The war on Iran: Americans in focus

Israel will seek United States endorsement for any decision to confront Iran - but its allies there will more likely to be found in the heartland than in the White House.

The likelihood of Israel launching an attack on Iran in the coming months depends largely on the degree of support it receives within the United States - though it will need to look beyond the Barack Obama administration for the weight of endorsement it wants. For the signs are that Obama's team does not want a war; even more challenging for its Israeli ally, a second-term victory will earn the president a two-year grace period both to seek a negotiated solution to the Iranian nuclear issue and put serious pressure on Israel to negotiate a settlement with the Palestinians.

This is an uncomfortable situation for Binyamin Netanyahu, and provides the Israeli prime minister with a strong incentive to confront Iran sooner rather than later. The fact that the next election in Israel is due by September reinforces the case for military action by then (see "America, Israel Iran: mediation vs war", 17 February 2012). The awareness of this in Israel explains the sharp reactions from senior politicians there to a warning by the chair of the US joint chiefs-of-staff, General Martin Dempsey, about the dangers of Israel going to war.

Netanyahu will soon speak at the annual conference of the America Israel Public Affairs Committee (Aipac), held on 2-4 March 2012 in Washington. The delegates are likely to offer him greater acclaim than they do Barack Obama, who is also addressing the gathering. But more important than the speeches or the reactions will be the behind-the-scenes discussions the Israeli leader will have on Capitol Hill.

The president is witnessing a prolonged, divisive Republican race at a time when the US economy is showing signs of life and thus boosting his poll ratings. But the news for Obama may be less good than it seems. Both his current potential opponents, Mitt Romney and Rick Santorum, seem determined to press him from the right towards war with Iran; the latter says "Israel shouldn't be leading this [anti-Iran effort]. This is a national issue for the United States… we should be leading this" (see Jeffrey H Anderson, "Santorum talks about Iran" Weekly Standard, 22 February 2012).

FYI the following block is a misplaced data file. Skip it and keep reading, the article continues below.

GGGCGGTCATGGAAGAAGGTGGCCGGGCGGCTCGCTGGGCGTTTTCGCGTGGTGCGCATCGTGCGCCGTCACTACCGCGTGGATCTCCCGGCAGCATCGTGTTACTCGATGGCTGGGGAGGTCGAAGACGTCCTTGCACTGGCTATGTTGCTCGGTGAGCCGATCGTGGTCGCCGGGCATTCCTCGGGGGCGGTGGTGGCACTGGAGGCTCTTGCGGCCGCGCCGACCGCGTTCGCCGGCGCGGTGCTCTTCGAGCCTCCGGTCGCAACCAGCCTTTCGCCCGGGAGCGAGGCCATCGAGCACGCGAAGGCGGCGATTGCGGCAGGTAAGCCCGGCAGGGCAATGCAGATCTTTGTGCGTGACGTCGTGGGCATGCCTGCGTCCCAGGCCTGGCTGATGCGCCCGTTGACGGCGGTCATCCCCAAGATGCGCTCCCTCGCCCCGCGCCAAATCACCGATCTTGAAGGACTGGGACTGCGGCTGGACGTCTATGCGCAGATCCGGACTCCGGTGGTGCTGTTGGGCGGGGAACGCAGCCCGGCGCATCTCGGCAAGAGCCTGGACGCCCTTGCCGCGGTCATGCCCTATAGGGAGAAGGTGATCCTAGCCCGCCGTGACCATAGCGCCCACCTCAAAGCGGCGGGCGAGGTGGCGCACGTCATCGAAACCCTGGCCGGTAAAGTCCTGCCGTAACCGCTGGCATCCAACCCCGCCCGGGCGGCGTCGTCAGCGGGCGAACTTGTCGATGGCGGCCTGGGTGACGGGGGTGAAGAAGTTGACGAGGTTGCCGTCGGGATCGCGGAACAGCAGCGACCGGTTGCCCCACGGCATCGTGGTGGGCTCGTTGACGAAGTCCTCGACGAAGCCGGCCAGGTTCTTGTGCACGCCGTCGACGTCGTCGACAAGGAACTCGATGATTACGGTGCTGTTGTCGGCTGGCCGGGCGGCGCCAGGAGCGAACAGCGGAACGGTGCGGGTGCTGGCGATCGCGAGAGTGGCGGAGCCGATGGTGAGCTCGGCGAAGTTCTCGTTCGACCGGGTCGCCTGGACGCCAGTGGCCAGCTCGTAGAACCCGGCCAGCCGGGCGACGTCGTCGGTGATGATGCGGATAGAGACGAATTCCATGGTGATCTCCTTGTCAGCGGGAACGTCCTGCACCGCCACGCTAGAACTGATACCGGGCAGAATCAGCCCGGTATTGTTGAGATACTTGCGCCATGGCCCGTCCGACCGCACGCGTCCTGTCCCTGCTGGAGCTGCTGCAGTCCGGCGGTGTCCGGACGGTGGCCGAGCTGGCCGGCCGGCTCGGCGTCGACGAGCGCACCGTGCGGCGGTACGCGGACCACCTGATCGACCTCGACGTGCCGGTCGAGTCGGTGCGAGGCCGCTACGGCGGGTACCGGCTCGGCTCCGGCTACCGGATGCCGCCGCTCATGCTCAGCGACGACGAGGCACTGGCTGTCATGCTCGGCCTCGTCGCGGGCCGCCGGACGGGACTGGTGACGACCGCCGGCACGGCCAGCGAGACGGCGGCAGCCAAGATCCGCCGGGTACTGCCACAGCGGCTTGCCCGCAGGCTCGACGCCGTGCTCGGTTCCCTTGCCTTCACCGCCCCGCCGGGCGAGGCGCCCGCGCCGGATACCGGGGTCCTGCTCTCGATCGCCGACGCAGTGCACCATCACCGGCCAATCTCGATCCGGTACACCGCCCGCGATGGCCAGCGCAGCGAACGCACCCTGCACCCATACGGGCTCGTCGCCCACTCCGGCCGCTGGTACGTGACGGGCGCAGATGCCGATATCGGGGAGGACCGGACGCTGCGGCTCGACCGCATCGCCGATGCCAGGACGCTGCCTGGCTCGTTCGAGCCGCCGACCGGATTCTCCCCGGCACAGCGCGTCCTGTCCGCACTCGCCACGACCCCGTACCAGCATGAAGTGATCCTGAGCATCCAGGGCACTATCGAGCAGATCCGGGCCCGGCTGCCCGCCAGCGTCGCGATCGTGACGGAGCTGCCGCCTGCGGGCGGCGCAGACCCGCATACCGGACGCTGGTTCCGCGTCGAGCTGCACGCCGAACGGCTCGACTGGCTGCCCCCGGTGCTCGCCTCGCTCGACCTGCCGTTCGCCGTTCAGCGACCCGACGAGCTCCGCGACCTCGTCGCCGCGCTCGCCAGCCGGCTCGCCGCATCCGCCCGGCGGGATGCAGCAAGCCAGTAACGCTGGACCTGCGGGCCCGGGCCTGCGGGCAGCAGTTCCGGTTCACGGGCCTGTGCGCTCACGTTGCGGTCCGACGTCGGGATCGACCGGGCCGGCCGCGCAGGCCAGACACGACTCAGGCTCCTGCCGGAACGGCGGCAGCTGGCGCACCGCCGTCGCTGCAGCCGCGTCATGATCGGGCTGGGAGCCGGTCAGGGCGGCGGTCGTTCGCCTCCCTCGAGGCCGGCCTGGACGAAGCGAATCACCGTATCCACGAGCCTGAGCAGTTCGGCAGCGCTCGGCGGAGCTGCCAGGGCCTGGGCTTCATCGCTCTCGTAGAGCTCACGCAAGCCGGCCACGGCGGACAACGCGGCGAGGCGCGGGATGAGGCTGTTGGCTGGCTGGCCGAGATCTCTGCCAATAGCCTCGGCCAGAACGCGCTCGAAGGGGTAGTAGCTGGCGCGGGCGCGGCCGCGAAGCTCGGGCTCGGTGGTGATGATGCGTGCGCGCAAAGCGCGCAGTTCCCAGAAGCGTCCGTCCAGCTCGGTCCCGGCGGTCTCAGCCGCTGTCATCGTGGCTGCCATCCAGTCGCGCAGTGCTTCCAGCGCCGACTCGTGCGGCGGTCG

This Republican unity may influence the evolving campaign by ensuring a bigger priority to foreign-affairs issues in the campaign than might otherwise be the case. Whoever emerges as Obama's rival for the White House will argue that the president has been defeatist in Iraq and allowed the Iranians to dominate there, while also withdrawing US troops from Afghanistan and failing to stand up to Tehran there too. He is, in short, an appeaser.

Will this line of political attack work? Much depends on the domestic mood, and that isn't easy to call. The quagmire of Iraq, and the number of American troops killed and maimed there, made the war ever more unpopular - so criticising Obama for the withdrawal will work only among loyal Republicans. Afghanistan is harder for the president, because it links directly to 9/11, but Osama bin Laden's death diminishes its importance.

This leaves Iran, which would in normal circumstances attract little attention. Yet a Pew survey for January 2012 which finds 75% support for Obama over the Afghan withdrawal also finds 58% would favour the US's use of force against Iran if that is required to stop it getting the bomb (and only 30% disagreeing) (see Scott Shane, "After 2 wars, drums again beat over Iran", New York Times, 22 February 2012). This sentiment is intimately linked to the substantial backing for Israel in the United States.